Though the Cleveland Play House struggled early on to find itâs financial and managerial footing, there was never a lack of artistic talent available to produce first class promotional material for a wide variety of productions each season. By 1922, the number of hand-drawn programs and playbills had been augmented...
Our processing efforts received a boost this summer through the work of three students, Mike Muth, Michael Wilson, and Char'ta Cleggett. Michael and Char'ta were part of University Circle, Inc's Future Connections program, a summer internship program for rising high school seniors. Mike joined us as an intern in Kent...
Small scale disaster recovery, or: the KSL Disaster Plan Works Again!
Mon, 18 Jun 2012 21:35:43 EST
The Preservation Department of Kelvin Smith Libraryâs Scholarly Research and Special Collections team received the phone call on Wednesday, June 13th, a perfectly normal day. Workmen on the roof were performing maintenance on an air-conditioning unit when suddenly a water pipe burst, sending water cascading through the ceiling and onto...
Cleveland Artists and Early Play House Promotional Artwork: John Lorin Black
Tue, 12 Jun 2012 20:02:51 EST
Among the items selected for display at the March 26th event announcing the donation of the Cleveland Play House Archive to the Kelvin Smith Library were several wooden printerâs blocks used in the creation of early publicity pieces for the organization. Of these, one block (below) resonated with exhibit creators...
Restrictions: The Special Collections Research Center is open to any interested researcher upon presentation of a valid CASE ID or other valid official identification card. The Center is open to other researchers by appointment only.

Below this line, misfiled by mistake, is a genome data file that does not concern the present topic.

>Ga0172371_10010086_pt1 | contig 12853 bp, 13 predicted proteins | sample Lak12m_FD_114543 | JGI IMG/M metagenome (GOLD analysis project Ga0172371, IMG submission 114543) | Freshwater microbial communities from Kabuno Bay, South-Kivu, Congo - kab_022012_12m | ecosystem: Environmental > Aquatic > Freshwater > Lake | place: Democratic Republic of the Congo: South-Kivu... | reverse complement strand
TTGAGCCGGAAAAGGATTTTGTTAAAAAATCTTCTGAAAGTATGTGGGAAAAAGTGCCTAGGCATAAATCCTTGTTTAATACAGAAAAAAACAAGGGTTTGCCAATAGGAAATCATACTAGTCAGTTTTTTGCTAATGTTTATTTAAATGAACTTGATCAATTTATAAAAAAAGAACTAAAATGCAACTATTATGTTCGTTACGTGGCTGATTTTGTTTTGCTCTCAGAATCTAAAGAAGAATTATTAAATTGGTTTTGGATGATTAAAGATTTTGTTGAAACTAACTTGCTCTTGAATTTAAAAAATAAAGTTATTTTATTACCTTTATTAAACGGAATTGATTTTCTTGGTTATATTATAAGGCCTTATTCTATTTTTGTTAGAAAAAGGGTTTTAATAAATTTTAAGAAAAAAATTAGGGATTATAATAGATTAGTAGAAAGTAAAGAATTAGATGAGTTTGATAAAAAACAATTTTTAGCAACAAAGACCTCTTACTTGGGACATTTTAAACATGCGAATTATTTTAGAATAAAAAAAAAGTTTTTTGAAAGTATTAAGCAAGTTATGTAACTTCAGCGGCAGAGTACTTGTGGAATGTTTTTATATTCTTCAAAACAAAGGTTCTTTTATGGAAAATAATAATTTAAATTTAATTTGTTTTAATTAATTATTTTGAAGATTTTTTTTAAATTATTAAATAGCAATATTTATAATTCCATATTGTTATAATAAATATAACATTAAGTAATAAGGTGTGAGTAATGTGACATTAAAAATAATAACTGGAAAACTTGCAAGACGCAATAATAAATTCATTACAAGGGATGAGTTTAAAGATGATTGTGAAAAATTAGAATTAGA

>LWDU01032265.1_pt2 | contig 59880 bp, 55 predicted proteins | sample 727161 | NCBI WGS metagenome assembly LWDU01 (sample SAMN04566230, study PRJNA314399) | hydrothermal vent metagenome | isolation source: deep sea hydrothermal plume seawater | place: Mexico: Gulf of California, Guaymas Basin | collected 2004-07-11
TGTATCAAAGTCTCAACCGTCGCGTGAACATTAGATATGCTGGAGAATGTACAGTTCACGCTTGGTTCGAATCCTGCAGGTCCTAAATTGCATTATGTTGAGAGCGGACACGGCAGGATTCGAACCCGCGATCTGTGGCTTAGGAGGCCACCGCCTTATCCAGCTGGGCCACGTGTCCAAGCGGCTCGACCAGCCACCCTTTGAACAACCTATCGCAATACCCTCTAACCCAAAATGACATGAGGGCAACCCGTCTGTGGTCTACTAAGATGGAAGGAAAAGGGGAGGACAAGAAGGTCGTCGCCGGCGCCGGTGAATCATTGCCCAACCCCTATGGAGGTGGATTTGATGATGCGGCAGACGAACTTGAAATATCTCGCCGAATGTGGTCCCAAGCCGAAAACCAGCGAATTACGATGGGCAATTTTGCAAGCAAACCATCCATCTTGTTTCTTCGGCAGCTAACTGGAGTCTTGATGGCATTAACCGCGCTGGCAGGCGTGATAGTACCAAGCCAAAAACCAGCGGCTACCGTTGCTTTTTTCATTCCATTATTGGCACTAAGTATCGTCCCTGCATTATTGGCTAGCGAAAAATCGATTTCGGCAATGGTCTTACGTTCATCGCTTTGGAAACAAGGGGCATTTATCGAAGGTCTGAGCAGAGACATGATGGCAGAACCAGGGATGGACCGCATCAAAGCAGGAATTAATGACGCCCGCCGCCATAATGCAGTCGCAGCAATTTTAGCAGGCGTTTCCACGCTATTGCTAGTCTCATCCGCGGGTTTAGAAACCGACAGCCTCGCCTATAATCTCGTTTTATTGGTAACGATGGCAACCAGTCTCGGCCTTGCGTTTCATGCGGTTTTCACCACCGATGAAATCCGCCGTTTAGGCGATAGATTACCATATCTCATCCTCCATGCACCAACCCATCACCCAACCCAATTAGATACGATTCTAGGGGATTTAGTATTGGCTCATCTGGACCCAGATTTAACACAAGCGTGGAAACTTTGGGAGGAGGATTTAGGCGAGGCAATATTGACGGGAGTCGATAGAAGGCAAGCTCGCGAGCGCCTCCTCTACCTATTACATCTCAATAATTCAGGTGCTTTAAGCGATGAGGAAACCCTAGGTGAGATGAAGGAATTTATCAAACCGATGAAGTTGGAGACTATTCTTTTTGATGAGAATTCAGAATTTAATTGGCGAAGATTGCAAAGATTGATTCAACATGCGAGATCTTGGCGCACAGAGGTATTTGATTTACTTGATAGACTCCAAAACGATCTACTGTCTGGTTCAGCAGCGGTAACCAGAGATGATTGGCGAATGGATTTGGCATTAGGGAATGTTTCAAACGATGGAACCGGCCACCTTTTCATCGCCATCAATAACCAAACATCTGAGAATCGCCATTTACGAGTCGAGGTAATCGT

Acquisition: This collection was the gift of S. Colum Gilfillan to Case Western Reserve University in 1971.
Biography: S. Colum Gilfillan (1889- )
S. Colum Gilfillan was born in St. Paul, Minnesota on April 5, 1889, to Rev. Joseph A. and Harriet Woodbridge (Cook). He received his A.B. from the University of Pennsylvania in 1910; his A.M. from Columbia in 1920; and his Ph.D. in 1935. Gilfillan married Louise H. Wenzel on September 15, 1922; their children were Barbara Wenzel and Marjorie Wenzel. Gilfillan was acting Associate Professor of Social Sciences at the University of the South, 1921-1924; instructor of Sociology and Economics at Grinnell College, 1924-1926; Curator of Transportation and Social Sciences at the Museum of Science and Industry, Chicago, 1928-1929; and Assistant Professor of Sociology, Purdue University, 1937-1938. Between 1929 and 1937 he worked variously as a researcher with the Presidents Research Committee on Social Trends, the National Resources Committee, and the National Industrial Conference Board. He devoted later years largely to inventions and developing patents. He served at the Base Hospital 15, A.E.F., France, in World War I; and was a member of the American Sociological Society and Phi Beta Kappa. He authored: Inventing the Ship, 1935; Rome's Ruin by Lead Poison (posthumous), 1990; The Sociology of Invention, 1935; Technical Trends in National Policy, 1937. He lived most of his life in Chicago, Illinois.
Scope and Content Note
This collection consists of correspondence, books, pamphlets, and reprints from journals on invention; materials on patents and scientific related papers. The collection is arranged in the order in which Professor Gilfillan arranged them: by selected topic.
Invention. Bibliography. 1950
Invention. Book Reviews
Invention. General Papers
Invention. Princeton Conference papers
Invention. Schumpter Correspondence. 1934-1937
Invention. Social Aspects and Course at Purdue University. 1938